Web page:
In conjunction with this interview, one very fortunate reader is going to win a treasure trove of Four Seasons and Four Seasons-related music. The prize package includes:
Frankie Valli & the Four Seasons – The Classic Albums Box.This massive set includes 18 CDs of the albums that the group recorded between 1962-1992.
Jersey Boys: Music From the Motion Picture and Broadway Musical. Producer Bob Gaudio pulled together a compilation of original Four Seasons recordings and blended them with recordings by cast members from the musical, and the film for this collection.
Audio With a G: Sounds of a Jersey Boy, The Music of Bob Gaudio. This two-disc compilation includes songs that Gaudio wrote over the years. Aside from the Four Seasons, other artists in the collection include Frank Sinatra, the Walker Brothers, Diana Ross, and the Temptations.
To enter, send me an emailÂ with the name “Gaudio” in the subject line. In the body of the email put the answer to the following question along with your name and U.S. mailing address:
According to Jersey Boys, what Oscar-winning actor played a key role in introducing Bob Gaudio to the group that would become the Four Seasons?
If you feel inclined to put your answer in the comments section, please don’t. It won’t count as an entry.
The deadline for entries is on Friday, August 8, at 3:00 p.m. eastern daylight time. At that time I will choose one winner at random from all of the correct entries. Rest assured that your information will never be shared, and all emails will be deleted when the contest is over.
As anyone who has seen the Broadway musical or recent film Jersey Boys knows, Bob Gaudio was a key player in the hit making machine known as the Four Seasons. I had a chance to speak to Bob recently, and we covered as much of his legendary career as possible in the time we had.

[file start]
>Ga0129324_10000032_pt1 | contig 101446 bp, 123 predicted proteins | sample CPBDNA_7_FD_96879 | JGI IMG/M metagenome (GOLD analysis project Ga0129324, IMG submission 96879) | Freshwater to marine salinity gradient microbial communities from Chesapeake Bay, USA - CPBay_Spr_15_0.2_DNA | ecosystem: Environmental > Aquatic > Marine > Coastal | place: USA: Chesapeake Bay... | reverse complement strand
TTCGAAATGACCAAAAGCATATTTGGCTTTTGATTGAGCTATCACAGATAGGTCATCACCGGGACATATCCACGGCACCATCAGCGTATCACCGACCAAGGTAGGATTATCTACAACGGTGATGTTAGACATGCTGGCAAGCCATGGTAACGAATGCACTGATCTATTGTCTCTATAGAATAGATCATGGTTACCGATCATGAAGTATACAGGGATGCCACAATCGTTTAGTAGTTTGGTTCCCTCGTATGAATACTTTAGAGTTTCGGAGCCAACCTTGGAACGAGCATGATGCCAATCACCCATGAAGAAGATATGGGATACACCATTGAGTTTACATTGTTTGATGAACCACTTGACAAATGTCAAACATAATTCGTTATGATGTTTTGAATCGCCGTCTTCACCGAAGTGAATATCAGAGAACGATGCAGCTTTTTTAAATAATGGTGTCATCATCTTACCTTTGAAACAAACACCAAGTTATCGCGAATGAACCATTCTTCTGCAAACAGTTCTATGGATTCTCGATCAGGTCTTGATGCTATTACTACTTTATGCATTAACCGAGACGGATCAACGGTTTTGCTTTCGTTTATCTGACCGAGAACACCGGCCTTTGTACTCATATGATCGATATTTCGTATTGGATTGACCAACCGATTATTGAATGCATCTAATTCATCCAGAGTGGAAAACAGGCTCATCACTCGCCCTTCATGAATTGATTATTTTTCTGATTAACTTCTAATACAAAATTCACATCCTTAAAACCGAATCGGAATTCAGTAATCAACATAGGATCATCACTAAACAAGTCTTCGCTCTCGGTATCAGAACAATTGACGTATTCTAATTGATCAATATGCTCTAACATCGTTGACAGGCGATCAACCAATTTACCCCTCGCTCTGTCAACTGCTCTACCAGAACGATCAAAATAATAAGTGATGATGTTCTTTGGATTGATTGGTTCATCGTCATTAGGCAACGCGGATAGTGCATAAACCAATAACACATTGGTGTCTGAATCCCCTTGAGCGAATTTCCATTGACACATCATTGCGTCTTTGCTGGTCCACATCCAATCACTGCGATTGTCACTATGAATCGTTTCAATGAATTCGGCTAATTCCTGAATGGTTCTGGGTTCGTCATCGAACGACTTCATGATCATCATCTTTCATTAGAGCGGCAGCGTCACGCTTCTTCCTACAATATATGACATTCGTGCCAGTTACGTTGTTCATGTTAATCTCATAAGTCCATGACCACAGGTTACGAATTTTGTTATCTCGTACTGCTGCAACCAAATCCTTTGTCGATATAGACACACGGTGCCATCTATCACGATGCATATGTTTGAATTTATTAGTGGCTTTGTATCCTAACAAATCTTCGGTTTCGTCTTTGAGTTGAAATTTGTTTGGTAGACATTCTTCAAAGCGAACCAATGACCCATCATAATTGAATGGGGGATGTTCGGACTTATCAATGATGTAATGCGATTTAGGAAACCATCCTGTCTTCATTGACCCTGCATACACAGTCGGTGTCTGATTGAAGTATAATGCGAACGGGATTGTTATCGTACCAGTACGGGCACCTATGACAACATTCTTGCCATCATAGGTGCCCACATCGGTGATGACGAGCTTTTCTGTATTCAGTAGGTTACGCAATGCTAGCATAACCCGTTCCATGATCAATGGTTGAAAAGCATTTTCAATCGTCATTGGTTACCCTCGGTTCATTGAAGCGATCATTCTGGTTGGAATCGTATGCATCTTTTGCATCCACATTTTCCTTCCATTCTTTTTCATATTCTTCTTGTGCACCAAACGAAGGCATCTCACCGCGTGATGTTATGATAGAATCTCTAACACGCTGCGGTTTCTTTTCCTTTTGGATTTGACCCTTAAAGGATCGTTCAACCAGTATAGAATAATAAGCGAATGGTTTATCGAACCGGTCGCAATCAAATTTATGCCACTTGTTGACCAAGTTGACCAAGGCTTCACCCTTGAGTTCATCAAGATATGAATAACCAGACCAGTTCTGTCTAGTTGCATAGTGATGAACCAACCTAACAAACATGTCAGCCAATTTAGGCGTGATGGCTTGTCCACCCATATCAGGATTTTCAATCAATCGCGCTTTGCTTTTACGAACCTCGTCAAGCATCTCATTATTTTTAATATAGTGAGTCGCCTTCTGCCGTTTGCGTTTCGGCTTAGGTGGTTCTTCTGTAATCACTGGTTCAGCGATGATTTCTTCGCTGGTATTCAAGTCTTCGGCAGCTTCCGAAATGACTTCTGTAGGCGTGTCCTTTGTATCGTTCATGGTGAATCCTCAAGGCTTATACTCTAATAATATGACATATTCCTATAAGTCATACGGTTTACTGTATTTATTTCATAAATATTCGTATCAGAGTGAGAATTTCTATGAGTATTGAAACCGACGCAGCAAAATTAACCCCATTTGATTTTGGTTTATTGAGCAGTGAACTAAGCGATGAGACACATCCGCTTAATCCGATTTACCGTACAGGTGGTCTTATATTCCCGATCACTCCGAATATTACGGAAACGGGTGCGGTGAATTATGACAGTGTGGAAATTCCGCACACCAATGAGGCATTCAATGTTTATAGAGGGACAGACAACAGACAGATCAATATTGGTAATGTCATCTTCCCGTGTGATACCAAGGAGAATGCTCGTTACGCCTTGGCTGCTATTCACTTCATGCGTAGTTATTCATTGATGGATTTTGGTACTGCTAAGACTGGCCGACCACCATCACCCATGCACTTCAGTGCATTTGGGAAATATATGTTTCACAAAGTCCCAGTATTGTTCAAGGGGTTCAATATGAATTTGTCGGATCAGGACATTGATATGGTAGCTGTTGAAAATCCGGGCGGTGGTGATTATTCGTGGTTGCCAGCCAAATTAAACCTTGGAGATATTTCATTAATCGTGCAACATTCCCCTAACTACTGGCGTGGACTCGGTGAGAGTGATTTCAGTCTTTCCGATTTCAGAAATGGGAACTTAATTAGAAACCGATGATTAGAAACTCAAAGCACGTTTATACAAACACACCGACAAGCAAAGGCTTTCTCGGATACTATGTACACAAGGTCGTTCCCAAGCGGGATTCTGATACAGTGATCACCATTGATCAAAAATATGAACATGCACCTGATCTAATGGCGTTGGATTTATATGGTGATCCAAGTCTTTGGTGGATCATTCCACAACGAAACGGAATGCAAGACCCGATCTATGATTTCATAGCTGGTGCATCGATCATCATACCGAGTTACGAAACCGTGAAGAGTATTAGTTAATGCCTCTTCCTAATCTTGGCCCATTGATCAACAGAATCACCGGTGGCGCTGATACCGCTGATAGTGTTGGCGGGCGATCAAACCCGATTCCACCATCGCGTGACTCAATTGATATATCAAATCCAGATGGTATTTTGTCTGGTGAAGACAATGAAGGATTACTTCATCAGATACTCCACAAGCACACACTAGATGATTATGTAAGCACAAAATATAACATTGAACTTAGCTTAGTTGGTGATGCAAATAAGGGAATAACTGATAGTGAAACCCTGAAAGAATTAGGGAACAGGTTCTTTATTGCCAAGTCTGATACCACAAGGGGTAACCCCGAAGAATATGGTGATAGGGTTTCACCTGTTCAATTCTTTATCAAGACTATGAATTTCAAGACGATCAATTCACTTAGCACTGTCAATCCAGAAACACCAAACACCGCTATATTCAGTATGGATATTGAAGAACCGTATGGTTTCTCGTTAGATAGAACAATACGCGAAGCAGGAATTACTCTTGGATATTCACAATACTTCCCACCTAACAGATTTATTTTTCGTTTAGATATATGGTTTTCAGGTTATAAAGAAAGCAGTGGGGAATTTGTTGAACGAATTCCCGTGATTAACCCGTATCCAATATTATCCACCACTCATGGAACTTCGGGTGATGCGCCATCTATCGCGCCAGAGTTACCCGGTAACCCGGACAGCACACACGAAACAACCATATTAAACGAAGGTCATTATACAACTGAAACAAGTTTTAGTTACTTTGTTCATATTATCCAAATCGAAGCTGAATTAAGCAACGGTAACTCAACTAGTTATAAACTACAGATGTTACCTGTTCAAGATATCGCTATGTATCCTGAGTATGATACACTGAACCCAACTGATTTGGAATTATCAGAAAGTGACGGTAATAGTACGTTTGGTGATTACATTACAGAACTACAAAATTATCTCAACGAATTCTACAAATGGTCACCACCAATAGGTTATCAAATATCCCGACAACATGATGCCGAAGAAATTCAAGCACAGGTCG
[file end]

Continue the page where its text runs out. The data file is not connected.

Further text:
Early on you were involved with a group called the Royal Teens which had a big hit with the song “Short Shorts.” Another member of that group was Al Kooper. Tell me how that all came together.
Al came in close to when I was leaving the group. He wasn’t on the record, that was Billy Dalton, and Billy Crandle, who went on to success with a group called the Knickerbockers, who had a hit record called “Lies.”Â Al played guitar, and we had lost our original guitar player for one reason or another. Al was from Brooklyn. I can’t quite remember the connection, but I guess I’ll take responsibility for helping him to jump into the business.
The Jersey Boys musical and film make much of the relationship between the Four Seasons and the mob, Angelo ‘Gyp’ DeCarlo in particular. As someone who wasn’t from the same neighborhood and came in later, were you initially put off when you realized what was going on?
That’s a very interesting question because early on I didn’t really know who Gyp was. It’s not like Gyp was in every bar we frequented. He was a presence in New Jersey obviously, and in the history of the Genovese family. I picked up a little more here and there, but by the time I really understood what was going on with him in particular, we were rocking and rolling. At that point we’d had “Sherry,” and “Big Girls Don’t Cry,” a couple of hits.
I remember reading an article about FBI transcripts. We were mentioned in the transcripts. Not in depth, just association, having been seen with him. The thing that struck me heavily was that the transcripts were about Gyp DeCarlo supposedly killing someone, in some wooded area of NJ. He was never brought up on charges for that to my knowledge, I’m just quoting what was in the FBI transcript that was printed somewhere. The only reason that I even looked at it was that someone said that we had been mentioned in this FBI thing.
So that was a shock. I’d like not to believe it, but I wouldn’t bet my life on it, no pun intended.
Initially you and the group were doing work as session singers. How did you go from being session singers to being the Four Seasons? What was the breakthrough there?
When we initially made our deal with Bob Crewe we got a salary of a certain amount per week. We did his session work, demos primarily, but you never know. In those days demos sounded like masters, and maybe they still do. We did that for a year or two. That was not our intent originally, but we were getting lots of information, and learning how to make records and so on.
At some point we finally said hey, that’s not what we signed up for, and if we don’t get a chance to get to bat for ourselves, we’re just going to move on. We were working at night in the clubs anyway, so we felt confident that we could survive. Bob Crewe acquiesced, and here we are.